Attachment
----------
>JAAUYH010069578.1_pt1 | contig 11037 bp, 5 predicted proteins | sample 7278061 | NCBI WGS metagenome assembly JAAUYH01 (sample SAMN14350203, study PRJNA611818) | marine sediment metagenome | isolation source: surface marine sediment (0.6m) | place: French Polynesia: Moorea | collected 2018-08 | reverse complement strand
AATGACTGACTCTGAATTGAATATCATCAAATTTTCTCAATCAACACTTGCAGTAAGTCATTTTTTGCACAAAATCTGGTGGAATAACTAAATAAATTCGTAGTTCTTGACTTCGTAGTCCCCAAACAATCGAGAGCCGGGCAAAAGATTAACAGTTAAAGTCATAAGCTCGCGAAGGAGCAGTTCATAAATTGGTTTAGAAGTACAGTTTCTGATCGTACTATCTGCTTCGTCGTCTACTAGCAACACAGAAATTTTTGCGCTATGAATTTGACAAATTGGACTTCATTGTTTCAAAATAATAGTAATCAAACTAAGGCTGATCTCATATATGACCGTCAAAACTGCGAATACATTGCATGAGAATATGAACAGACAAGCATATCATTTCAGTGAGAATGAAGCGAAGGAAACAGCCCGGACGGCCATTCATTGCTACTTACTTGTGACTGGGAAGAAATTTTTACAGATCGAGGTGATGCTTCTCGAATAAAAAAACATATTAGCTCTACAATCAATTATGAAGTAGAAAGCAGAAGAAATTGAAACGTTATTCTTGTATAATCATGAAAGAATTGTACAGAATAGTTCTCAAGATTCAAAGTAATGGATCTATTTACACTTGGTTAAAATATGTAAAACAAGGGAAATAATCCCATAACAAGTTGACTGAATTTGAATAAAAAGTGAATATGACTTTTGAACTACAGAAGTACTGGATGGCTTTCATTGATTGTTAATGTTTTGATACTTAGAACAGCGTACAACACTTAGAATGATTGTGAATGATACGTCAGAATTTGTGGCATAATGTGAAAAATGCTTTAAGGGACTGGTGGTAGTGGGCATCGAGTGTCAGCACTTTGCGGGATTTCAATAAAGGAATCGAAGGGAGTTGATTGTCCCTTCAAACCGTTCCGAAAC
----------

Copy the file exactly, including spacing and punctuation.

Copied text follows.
>JAAUYH010069578.1_pt1 | contig 11037 bp, 5 predicted proteins | sample 7278061 | NCBI WGS metagenome assembly JAAUYH01 (sample SAMN14350203, study PRJNA611818) | marine sediment metagenome | isolation source: surface marine sediment (0.6m) | place: French Polynesia: Moorea | collected 2018-08 | reverse complement strand
AATGACTGACTCTGAATTGAATATCATCAAATTTTCTCAATCAACACTTGCAGTAAGTCATTTTTTGCACAAAATCTGGTGGAATAACTAAATAAATTCGTAGTTCTTGACTTCGTAGTCCCCAAACAATCGAGAGCCGGGCAAAAGATTAACAGTTAAAGTCATAAGCTCGCGAAGGAGCAGTTCATAAATTGGTTTAGAAGTACAGTTTCTGATCGTACTATCTGCTTCGTCGTCTACTAGCAACACAGAAATTTTTGCGCTATGAATTTGACAAATTGGACTTCATTGTTTCAAAATAATAGTAATCAAACTAAGGCTGATCTCATATATGACCGTCAAAACTGCGAATACATTGCATGAGAATATGAACAGACAAGCATATCATTTCAGTGAGAATGAAGCGAAGGAAACAGCCCGGACGGCCATTCATTGCTACTTACTTGTGACTGGGAAGAAATTTTTACAGATCGAGGTGATGCTTCTCGAATAAAAAAACATATTAGCTCTACAATCAATTATGAAGTAGAAAGCAGAAGAAATTGAAACGTTATTCTTGTATAATCATGAAAGAATTGTACAGAATAGTTCTCAAGATTCAAAGTAATGGATCTATTTACACTTGGTTAAAATATGTAAAACAAGGGAAATAATCCCATAACAAGTTGACTGAATTTGAATAAAAAGTGAATATGACTTTTGAACTACAGAAGTACTGGATGGCTTTCATTGATTGTTAATGTTTTGATACTTAGAACAGCGTACAACACTTAGAATGATTGTGAATGATACGTCAGAATTTGTGGCATAATGTGAAAAATGCTTTAAGGGACTGGTGGTAGTGGGCATCGAGTGTCAGCACTTTGCGGGATTTCAATAAAGGAATCGAAGGGAGTTGATTGTCCCTTCAAACCGTTCCGAAAC